The revitalized plan by Gianni Infantino, president of global soccer governing body FIFA, to determine players’ transfer fees using an algorithm instead of clubs negotiating a market value price for contracted players has drawn criticism for tightening his organization's grip over the world’s most lucrative and popular sport.
Infantino told soccer lawyers at FIFA’s annual law conference in Tokyo that “now more than ever it is fundamental for us to talk about these and other topics,” AP News reported.
“For example, to discuss about the possibility to use an algorithm to estimate the fair value of transfer fees in order to increase transparency in the transfer system and help the football stakeholders,” Infantino said.
His proposal has been framed as a counterweight to the skyrocketing inflation in soccer’s transfer fees, with the global transfer market now worth nearly $10bn annually.
It has, however, drawn criticism as “yet another example of the Infantino trying to keep FIFA relevant by inserting it into the heart of the transfer system”, according to Conrad Wiacek, Head of Analysis at GlobalData Sport.
FIFA pointed Sportcal to Infantino’s opening remarks when contacted.
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How would a transfer fee algorithm work?
“Infantino’s plan is not without merit in terms of trying to curb the inflation of transfer fees,” Wiacek acknowledged. “But the algorithm would be based on data available such as contract length, which will only lead to bigger clubs signing players onto longer contracts to protect their value.”
FIFA’s interest in a transfer fee algorithm and market cap has surfaced intermittently since 2017 when it formed a transfer task force that reported to a committee that included delegates from leagues, clubs, and player unions.
That same year, Paris Saint-Germain (PSG) had paid a transfer fee of $241m to Barcelona for Brazilian attacker Neymar – a world record that still stands.
Three weeks later, French icon Kylian Mbappé also joined PSG from Monaco in a $196m deal. Mbappé may leave Paris this June as a free agent.
While no transfer has topped these eye-watering sums since, $100m and above transfers have become a regular occurrence in Europe’s ‘Big Five’ leagues, particularly the Premier League.
There have been fervent discussions over how to halt this inflation and level the playing field between financial giants like PSG, Real Madrid, and Manchester City and regular soccer teams.
A standardised, FIFA-controlled algorithm, however, is unlikely to be received positively by clubs, players or fans.
“While Infantino will claim the proposal is fairer, smaller clubs will be held hostage by players and agents only signing short term deals to keep their fees lower in the hope of securing a move to bigger clubs,” Wiacek said. “In essence, it will kill the economy of football where transfer fees flow down the pyramid from those clubs who can afford to pay transfer fees.”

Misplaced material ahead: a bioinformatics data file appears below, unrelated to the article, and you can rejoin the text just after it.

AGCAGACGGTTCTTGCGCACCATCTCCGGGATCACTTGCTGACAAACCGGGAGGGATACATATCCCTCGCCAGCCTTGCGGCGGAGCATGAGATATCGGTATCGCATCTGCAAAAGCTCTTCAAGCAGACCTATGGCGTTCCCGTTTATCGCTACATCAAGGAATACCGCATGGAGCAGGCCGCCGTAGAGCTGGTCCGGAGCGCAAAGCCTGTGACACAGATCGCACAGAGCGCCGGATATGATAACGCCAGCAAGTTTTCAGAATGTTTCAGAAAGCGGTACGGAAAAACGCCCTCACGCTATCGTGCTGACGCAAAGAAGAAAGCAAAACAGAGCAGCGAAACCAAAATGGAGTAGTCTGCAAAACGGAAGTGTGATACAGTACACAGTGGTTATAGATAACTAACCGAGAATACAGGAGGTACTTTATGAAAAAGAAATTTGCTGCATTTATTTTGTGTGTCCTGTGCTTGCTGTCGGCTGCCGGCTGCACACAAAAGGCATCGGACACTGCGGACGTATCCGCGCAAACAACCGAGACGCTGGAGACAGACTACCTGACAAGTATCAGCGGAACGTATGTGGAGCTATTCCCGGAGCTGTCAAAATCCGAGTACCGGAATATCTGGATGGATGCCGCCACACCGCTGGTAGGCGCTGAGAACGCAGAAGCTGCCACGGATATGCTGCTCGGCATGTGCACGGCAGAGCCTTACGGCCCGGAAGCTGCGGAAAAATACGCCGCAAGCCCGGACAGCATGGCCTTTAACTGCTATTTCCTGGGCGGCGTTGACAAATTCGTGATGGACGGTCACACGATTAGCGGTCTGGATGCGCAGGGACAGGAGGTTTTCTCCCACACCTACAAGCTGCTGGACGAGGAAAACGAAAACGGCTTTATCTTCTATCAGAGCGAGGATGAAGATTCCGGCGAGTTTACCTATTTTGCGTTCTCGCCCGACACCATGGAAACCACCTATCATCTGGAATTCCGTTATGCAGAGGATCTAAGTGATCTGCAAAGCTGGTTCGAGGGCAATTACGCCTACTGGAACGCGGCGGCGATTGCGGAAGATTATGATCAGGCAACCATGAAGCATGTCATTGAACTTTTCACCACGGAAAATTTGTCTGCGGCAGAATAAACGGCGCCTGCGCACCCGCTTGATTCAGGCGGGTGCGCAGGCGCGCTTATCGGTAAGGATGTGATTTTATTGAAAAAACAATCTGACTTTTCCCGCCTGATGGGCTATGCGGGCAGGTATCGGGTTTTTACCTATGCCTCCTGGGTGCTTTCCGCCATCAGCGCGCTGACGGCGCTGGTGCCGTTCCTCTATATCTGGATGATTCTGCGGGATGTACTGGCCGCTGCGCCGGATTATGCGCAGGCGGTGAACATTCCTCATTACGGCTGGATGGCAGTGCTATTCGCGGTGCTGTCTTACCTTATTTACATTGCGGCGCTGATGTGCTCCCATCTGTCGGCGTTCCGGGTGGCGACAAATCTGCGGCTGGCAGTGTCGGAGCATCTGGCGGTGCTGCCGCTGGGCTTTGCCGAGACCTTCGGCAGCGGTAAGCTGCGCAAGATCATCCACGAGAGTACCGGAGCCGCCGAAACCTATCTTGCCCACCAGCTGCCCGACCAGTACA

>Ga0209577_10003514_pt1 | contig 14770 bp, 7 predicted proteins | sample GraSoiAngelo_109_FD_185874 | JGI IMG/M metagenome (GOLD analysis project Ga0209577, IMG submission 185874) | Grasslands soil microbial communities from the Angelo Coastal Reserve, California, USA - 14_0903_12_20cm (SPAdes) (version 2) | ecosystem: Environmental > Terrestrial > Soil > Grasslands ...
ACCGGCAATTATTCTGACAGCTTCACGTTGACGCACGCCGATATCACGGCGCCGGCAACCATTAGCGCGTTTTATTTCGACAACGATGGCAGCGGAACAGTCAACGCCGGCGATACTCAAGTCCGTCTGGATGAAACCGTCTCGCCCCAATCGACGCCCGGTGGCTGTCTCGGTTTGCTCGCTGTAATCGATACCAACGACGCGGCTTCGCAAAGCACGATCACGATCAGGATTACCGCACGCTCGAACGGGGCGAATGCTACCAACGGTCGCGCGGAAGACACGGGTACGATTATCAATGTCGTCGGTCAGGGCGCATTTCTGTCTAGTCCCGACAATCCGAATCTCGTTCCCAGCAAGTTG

In the Premier League, there has been rising scrutiny over financial fair play (FFP) credentials of high-spending teams, above all Manchester City – who still await the verdict on their 115 charges of FFP violation. A date for the trial has reportedly been set.
There has been outrage at the decision to postpone City’s trial as Everton were handed a ten-point deduction for one count of FFP violation.
“As the January transfer window has shown, FFP is regulating the market by ensuring clubs are not spending beyond their means, so the idea from Infantino is rather pointless at this stage,” Wiacek added.
Blurring the boundaries between domestic and international
Infantino’s announcement comes amid his simultaneous push for the 32-team Club World Cup, which has been agreed to begin in 2025.
Initially hosted by the US, the enlarged Club World Cup will take place every four years, assembling clubs from FIFA’s footballing bodies worldwide.
European-based UEFA will send 12 clubs, South American CONMEBOL will send six clubs, Concacaf (North, Central America, and the Caribbean), Asia’s AFC and Africa’s CAF will send four apiece. Finally, Oceania’s OFC will send one club.
Concerns over prize money and prestige are on UEFA’s mind, as some at the organization see an expanded Club World Cup as a threat to the Champions League.
Several clubs have objected on the grounds of further congesting an already packed fixture list, exacerbating the risk of player injuries. Eight European sides have already confirmed their attendance.
For Wiacek, Infantino’s latest brainchild represents an effort to restrict the unencumbered might of the world’s biggest clubs rather than a direct attempt to grow the Club World Cup or any international tournament.
“For many, national teams and international football are only a focus when major tournaments roll around – limiting transfer fees is distinct from a bigger Club World Cup,” he concluded. “Ultimately, it’s about FIFA trying to curb the power of clubs, which is dangerous territory to get into.”
Global attention will remain on FIFA and Infantino. But more important is external discussion over how the world’s most lucrative sport can curb its ludicrous transfer fees without handing the reigns to a FIFA-controlled algorithm.